Political Hay

The Problem for Folks Like Us

By 5.18.15

I heard it first at the barber shop. Then at the airport. And then from callers to a radio show. Folks like us seem to think we have a problem.

They think that we have too many candidates, and that the candidates will spend too much money tearing one another down, and that the process may produce, after a burst of fratricidal campaign spots, a mortally damaged nominee. This concern is unlike us. Folks like us tend to encourage dissent and welcome debate; we are the permanent insurgency and we thrive on the hurly-burly of controversy. But now that we’re up against the glacial advance of Clinton Inc., these folks seem to be saying, maybe we should skinny down a bit, husband our resources, and begin to look for the high ground of party unity.

I hear these folks. But they’re wrong, or at least prematurely wrong.


Bye, George!

By 5.15.15

Fate has a nasty sense of humor sometimes. The single most engaging person in show business today at any level is Ali Wentworth (Schmoopie to Seinfeld devotees), former host of Yahoo’s Daily Shot, the best original production in the history of the Internet. I defy any honest viewer to see any episode of that show, or any of her public appearances, and not find her immensely likeable. In particular, I would recommend her coffee klatsch with Jerry Seinfeld on his new show, Comedians in Cars Getting Coffee.

And who does this absolutely delightful human being choose as a spouse? None other than the penultimate creep George Stephanopoulos (the title of “ultimate creep” is taken during Charles Schumer’s lifetime.) If that match was made in Heaven, it might have been through connections his father cultivated on high in his quarter-century as Dean of the Greek Orthodox Archdiocesan Cathedral.

Well, there is no accounting for tastes. Personally I never baste lamb but I would not lambaste people who do. Hopefully we can keep liking Alexandra while heaping scorn upon her husband.


Buy George

By From the October 1994 issue

From our October 1994 issue: "Buy George: Is that what top people at NationsBank were thinking when they gave Clinton aide George Stephanopoulos an exceptional $668,000 loan?"

In May, with the help of a $668,000 loan from NationsBank Mortgage Corp. (a NationsBank subsidiary), George Stephanopoulos bought an $835,000 D.C. building containing a posh apartment above an eyewear retail store. Gossips, realtors, and all manner of investigative reporters immediately began asking: How could someone who pulls down a mere $125,000 a year—with a net worth between $30,000 and $100,000—afford such pricey real estate? “Stephanopoulos got a great deal,” says one source in the banking world. “They waved it in front of him. The only thing he did wrong was he should’ve known NationsBanc wasn’t giving him this deal because he was Joe Schmoe off the street. He was given this deal because of who he was.”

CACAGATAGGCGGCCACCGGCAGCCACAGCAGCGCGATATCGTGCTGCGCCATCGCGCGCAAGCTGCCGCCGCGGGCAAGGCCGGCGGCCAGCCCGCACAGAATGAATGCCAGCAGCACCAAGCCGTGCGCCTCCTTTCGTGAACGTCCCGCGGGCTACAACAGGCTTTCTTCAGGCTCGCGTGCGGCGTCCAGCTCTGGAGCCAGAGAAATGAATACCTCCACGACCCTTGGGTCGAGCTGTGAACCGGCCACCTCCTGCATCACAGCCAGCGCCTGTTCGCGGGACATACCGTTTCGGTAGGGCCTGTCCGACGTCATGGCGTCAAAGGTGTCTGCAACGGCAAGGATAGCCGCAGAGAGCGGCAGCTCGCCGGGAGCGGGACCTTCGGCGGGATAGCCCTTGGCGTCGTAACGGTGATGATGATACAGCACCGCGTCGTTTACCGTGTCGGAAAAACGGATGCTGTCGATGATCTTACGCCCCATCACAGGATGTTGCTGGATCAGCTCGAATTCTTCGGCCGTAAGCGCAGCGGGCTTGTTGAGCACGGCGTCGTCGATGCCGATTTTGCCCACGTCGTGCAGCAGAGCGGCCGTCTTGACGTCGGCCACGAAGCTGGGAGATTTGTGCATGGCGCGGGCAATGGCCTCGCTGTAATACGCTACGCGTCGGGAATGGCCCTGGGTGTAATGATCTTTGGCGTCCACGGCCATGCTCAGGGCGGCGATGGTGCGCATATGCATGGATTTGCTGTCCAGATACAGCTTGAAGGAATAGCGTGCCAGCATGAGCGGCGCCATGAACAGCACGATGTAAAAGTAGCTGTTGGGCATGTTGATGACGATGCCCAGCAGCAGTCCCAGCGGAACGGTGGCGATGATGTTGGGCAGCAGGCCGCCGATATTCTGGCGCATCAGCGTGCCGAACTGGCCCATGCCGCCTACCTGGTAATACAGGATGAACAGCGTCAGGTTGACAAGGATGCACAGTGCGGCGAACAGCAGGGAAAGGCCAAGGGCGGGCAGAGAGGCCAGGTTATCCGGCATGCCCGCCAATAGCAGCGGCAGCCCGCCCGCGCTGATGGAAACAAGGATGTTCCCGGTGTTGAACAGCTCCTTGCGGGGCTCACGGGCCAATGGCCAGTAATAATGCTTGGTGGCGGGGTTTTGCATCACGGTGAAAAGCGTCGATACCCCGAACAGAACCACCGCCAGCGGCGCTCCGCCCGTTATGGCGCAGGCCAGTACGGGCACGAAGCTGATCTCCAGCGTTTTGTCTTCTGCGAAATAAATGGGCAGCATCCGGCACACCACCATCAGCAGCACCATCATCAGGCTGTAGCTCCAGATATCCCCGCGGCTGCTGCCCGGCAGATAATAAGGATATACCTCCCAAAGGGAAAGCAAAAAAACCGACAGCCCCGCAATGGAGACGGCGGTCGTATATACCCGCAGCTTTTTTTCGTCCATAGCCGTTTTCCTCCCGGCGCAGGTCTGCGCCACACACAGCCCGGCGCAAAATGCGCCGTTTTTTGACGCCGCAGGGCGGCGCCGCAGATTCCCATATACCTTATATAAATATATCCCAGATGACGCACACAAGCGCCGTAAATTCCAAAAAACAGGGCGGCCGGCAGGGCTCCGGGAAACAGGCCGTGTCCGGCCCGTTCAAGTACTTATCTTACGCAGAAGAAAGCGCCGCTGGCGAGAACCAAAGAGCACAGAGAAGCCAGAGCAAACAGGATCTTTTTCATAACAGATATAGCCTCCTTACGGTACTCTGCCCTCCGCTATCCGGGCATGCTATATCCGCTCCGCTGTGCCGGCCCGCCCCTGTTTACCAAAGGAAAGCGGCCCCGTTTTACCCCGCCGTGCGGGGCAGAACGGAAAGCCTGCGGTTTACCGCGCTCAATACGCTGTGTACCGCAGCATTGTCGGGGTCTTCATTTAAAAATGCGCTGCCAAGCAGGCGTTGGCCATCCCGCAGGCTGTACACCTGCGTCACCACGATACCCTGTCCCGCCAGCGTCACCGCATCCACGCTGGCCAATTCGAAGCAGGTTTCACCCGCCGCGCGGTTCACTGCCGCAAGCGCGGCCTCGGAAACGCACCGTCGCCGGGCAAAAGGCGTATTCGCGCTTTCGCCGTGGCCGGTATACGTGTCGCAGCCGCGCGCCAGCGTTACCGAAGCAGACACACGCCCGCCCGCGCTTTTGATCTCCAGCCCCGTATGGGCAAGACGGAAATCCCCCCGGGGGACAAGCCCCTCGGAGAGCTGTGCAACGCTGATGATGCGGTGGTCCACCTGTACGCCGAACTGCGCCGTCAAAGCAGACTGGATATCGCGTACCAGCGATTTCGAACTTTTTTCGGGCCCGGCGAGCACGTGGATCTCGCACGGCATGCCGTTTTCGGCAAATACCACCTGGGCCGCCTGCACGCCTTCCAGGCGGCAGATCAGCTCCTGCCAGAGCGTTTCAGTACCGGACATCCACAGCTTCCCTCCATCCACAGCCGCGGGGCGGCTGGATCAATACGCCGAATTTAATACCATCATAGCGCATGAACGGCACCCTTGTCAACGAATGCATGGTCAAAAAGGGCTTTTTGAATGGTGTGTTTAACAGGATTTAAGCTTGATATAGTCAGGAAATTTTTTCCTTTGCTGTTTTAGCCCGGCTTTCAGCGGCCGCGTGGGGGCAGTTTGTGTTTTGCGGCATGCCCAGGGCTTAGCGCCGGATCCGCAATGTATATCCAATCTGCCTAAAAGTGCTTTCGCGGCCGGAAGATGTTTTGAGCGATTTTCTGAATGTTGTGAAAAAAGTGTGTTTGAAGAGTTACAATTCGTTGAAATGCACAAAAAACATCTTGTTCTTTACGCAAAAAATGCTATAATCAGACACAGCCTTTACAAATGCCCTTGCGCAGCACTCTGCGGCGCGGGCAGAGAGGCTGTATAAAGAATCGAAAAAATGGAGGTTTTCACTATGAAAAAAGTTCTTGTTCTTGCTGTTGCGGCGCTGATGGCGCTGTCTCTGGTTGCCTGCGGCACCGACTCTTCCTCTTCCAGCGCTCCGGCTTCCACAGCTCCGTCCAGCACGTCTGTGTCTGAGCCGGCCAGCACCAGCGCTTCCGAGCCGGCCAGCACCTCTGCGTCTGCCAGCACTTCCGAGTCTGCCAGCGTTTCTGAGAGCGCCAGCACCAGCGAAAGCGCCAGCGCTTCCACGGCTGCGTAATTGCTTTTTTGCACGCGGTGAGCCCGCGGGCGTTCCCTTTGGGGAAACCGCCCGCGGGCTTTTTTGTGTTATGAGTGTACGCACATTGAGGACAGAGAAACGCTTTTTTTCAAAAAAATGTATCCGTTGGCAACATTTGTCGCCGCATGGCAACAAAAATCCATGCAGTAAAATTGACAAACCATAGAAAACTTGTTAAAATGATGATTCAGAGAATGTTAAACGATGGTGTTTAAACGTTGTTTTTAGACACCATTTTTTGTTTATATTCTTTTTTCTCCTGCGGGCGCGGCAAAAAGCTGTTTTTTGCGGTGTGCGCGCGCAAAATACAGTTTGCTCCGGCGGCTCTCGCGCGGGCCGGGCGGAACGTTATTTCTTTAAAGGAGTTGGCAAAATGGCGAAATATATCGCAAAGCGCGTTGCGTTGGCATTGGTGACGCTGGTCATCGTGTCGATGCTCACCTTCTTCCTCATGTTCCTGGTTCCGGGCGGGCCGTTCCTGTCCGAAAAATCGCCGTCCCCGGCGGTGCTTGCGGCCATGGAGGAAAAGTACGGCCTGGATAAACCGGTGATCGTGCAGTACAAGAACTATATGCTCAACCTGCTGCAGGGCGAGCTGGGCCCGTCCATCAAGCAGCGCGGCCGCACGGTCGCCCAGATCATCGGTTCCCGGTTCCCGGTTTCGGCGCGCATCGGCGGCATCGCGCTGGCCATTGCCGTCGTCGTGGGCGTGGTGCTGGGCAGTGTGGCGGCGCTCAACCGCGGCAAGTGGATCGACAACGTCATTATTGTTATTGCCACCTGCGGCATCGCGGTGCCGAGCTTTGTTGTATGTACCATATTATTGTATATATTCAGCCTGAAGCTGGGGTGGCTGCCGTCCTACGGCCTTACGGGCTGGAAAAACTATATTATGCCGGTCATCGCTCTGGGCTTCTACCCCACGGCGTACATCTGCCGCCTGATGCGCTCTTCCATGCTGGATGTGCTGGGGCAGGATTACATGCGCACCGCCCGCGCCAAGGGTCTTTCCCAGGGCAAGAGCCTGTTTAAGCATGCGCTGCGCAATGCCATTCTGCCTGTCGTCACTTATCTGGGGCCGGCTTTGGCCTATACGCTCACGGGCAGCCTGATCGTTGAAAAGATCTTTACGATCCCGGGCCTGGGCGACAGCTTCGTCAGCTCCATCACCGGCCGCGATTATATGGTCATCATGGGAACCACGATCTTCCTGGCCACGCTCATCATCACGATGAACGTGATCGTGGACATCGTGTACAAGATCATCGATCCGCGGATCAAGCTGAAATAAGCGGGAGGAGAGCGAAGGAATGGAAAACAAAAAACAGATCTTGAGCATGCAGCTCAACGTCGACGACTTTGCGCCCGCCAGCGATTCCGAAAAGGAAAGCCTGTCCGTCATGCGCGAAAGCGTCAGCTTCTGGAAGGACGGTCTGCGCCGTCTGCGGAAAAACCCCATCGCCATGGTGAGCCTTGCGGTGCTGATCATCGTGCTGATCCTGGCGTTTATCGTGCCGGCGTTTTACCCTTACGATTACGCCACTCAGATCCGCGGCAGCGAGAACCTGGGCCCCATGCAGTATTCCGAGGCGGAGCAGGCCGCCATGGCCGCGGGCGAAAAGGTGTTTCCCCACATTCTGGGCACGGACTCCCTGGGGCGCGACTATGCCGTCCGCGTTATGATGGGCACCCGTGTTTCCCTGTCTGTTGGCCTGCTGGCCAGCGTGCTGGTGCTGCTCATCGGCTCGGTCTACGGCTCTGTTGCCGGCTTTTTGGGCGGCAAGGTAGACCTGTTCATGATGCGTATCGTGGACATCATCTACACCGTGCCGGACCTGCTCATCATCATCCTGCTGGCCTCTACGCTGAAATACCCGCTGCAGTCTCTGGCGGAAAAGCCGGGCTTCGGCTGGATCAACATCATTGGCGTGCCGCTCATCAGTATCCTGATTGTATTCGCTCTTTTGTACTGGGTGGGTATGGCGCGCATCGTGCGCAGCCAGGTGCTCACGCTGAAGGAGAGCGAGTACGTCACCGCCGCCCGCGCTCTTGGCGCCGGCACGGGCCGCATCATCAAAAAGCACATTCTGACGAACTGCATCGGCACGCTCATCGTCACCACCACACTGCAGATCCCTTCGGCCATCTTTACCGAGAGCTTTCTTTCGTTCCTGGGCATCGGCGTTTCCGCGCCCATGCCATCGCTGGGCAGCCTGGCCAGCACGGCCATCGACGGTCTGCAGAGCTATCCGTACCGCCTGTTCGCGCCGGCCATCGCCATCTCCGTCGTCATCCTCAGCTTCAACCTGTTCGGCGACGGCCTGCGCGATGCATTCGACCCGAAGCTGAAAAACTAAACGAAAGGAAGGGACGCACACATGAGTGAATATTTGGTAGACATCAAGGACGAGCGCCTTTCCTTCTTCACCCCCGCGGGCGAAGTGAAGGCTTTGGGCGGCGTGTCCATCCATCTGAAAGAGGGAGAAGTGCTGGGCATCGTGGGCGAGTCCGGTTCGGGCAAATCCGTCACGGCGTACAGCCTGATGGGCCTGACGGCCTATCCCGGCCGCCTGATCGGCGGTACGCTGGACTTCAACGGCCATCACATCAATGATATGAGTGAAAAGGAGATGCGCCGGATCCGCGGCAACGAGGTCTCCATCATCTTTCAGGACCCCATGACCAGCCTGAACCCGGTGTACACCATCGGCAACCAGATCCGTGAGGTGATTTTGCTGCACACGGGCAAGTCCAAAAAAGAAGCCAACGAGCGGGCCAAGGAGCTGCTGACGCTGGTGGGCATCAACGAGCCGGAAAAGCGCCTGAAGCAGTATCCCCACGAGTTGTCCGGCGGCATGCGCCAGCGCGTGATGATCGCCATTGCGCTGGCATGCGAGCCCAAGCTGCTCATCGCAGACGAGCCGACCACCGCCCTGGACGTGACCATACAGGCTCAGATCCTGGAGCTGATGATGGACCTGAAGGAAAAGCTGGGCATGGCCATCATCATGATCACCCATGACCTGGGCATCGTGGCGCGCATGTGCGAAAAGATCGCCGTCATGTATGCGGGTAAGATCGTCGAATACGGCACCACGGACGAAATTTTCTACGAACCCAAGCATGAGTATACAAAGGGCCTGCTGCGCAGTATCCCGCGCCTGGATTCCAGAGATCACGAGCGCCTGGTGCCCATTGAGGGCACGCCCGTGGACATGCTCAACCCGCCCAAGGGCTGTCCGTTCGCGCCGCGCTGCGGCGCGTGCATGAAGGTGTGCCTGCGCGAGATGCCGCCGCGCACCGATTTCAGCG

Special Report

The Train-Wreck Ghouls

By 5.15.15

Mere hours after Train 188 from Washington to New York City jumped the rails and killed eight, the Democrat spin machine stood atop the wreckage and cranked up its familiar rant about Republican neglect of America’s infrastructure.

The Washington Post’s Philip Bump opened with a piece Wednesday morning assailing Republicans for Amtrak’s “funding problems” (it was chartered as a for-profit agency, directed again by Congress to turn a profit in 1997, has never seen a drop of black ink and has soaked up some $45 billion in the four decades since inception) on the basis that Republicans don’t ride its trains.

Then came the parade of leftist politicians.

We failed them,” said Rep. Steve Israel (D-NY) of the dead, before there was a firm body count.

Campaign Crawlers

Rand and Rubio Drive the Debate

By 5.15.15

The Republican Party plans to pare down its presidential primary-season debates from 20 in 2012 to less than half that this go-around. No matter. The candidates, two of them at least, appear ready to drive the debate before any formal such event takes place.

“I think there’s a consistent theme here that every candidate should be asked,” Rand Paul told CNN’s audience this week, “and that is: Is it a go-ahead idea to go into the Middle East, topple governments, and hope something better rises out of the chaos? Because recent history seems to show that—you know what?—we’re not getting something better, we’re getting something worse.”

There’s something fundamentally conservative in the libertarian’s answer. When I interviewed the Students for a Democratic Society’s first president Al Haber for A Conservative History of the American Left, I asked him in his book-filled living room to define the motivating idea behind the Left: “What is the better world possible?” Rand Paul asks conservatives to consider the worse world possible.